A Fifa taskforce has recommended the Qatar World Cup takes place in November and December 2022. Previously it was claimed pioneering cooling technology would allow it to happen in the summer. So what has changed?
When the shock announcement came through that a tiny gulf emirate would host the world's biggest sporting tournament, there was one question everybody asked.
How would they cope with the heat?
The World Cup is typically held in the middle of the year, when Qatar is searingly hot. Average high temperatures in Doha in June are 41C (106F) and it can get close to 50C.
These are far from ideal conditions in which to hold a football competition. Fifa's own evaluation of Qatar's bid to stage the event said the heat "has to be considered as a potential health risk". A technical report described a summer tournament as "high risk".
But the organisers said they had a solution. During the bidding process, Qatar promised advanced air-conditioning technology that would cool stadiums, training pitches and fan zones to 23C. A 500-seater prototype stadium called the Qatar Showcase, designed by British firm Arup, was built to demonstrate how the system might work.
It helped secure the bid. And whenever scepticism was expressed about the technology, which has never been used on such a scale, Qatar's World Cup organising committee insisted the games would go ahead in summer, chilled as promised.
Now, however, a Fifa taskforce has recommended that the event takes place in November and December. In a statement, it cited the "consistently hot conditions" that prevail in the peninsula during the summer months.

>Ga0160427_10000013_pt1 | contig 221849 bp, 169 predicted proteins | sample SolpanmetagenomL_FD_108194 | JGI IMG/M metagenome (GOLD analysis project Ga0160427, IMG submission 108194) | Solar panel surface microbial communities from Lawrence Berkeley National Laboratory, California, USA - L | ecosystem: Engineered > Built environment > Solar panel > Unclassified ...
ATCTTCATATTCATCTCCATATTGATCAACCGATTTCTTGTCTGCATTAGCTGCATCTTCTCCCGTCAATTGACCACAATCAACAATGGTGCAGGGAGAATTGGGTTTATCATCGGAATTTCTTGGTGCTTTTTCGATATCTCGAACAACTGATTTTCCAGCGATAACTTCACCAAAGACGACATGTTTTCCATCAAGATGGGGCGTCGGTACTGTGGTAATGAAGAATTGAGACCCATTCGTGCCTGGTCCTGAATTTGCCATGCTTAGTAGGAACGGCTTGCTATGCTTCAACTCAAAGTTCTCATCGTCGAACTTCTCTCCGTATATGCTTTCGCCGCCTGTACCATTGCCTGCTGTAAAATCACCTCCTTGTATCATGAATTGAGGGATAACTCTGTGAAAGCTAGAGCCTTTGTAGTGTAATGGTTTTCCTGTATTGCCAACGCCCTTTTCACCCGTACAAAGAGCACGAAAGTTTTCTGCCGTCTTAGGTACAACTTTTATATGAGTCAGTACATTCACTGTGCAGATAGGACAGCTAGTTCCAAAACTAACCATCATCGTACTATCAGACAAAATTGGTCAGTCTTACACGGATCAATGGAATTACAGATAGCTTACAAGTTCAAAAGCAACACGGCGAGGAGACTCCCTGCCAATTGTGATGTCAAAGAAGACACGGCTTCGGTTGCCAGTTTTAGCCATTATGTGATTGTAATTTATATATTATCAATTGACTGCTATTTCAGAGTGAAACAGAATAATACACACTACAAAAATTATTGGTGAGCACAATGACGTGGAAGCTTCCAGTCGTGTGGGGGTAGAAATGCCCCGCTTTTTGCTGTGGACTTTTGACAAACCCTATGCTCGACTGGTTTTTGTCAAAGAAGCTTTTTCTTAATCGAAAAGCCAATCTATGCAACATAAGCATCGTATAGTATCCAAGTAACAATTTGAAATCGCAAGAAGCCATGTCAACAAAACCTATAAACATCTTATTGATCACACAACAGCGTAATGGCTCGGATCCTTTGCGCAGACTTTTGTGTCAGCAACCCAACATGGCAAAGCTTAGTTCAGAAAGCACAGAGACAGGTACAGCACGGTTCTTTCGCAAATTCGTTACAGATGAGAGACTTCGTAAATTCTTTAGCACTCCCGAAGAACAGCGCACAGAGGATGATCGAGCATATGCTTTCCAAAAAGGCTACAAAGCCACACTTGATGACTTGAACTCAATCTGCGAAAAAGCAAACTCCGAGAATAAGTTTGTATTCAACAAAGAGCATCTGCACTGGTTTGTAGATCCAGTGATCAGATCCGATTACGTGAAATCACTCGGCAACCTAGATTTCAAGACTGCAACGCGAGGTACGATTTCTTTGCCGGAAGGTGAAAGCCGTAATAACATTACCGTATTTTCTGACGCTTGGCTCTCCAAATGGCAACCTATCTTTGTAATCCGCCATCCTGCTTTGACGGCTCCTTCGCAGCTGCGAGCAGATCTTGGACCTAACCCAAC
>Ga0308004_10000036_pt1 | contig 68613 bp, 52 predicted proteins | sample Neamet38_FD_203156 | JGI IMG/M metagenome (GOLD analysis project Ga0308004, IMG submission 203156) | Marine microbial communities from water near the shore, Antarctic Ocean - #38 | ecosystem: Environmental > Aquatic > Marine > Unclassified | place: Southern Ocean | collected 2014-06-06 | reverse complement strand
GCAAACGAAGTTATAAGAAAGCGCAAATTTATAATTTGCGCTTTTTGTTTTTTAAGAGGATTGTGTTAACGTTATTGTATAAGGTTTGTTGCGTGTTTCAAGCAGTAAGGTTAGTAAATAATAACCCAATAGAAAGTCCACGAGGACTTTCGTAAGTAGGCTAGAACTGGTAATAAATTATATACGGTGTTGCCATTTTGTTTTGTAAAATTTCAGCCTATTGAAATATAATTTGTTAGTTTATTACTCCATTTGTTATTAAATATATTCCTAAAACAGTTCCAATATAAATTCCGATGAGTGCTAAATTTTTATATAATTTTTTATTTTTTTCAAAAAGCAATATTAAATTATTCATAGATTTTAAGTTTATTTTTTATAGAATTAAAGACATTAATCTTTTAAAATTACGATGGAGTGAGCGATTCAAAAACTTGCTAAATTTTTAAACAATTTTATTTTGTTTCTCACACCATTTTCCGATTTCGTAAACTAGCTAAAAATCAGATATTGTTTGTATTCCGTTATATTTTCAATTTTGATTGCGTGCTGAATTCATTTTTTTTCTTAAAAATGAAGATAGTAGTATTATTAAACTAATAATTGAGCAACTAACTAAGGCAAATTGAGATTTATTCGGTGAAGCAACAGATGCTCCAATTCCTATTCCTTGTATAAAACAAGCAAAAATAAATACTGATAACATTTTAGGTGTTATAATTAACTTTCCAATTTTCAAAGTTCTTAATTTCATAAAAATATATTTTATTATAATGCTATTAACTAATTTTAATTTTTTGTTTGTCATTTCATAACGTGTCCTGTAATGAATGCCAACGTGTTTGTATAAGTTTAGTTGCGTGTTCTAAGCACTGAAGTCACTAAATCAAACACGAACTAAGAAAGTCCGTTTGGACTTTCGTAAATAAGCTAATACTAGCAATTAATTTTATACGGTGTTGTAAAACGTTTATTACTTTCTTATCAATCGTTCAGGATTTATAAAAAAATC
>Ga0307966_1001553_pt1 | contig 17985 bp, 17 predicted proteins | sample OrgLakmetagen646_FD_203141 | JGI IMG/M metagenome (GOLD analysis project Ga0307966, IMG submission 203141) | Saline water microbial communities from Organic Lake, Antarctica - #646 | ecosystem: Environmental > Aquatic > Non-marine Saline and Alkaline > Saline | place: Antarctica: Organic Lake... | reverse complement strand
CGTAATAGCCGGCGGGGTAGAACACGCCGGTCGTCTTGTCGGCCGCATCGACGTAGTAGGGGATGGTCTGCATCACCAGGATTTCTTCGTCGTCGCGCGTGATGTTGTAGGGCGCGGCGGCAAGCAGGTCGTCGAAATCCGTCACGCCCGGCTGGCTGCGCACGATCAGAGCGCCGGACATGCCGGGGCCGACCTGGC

It raises the question - if the cooling technology will be so effective, why is the tournament being moved?
Even though the new air conditioning systems are no longer needed, the hosts say their development will go ahead regardless. Hassan Al Thawadi, head of the Qatar 2022 World Cup organising committee, has insisted: "Whenever the World Cup is hosted, we're still moving ahead with the cooling technology for the legacy that it offers."
There has long been scepticism about whether it could be done.
In 2011 architect John Barrow, who is designing the Sports City stadium in Doha, one of the proposed World Cup venues, said he was "fighting hard" to persuade organisers to drop its cooling technology plans which he said were "not good from a long-term sustainability point of view".
The world players' union FIFPro also called for the tournament to be moved to winter on health and safety grounds.
Qatar's Showcase had, however, offered a demonstration of how it could be achieved, albeit on a much smaller scale.
It used solar panels outside to collect energy from the sun. This was used to power an absorption chiller to chill the water, which was kept at 6C. The chiller's output was stored using "phase change materials" and used to cool air before it was blown through the stadium, maintaining pitch temperatures below 27C. Perforated seats allowed the cooled air to flow and a canopy roof rotated to provide shade.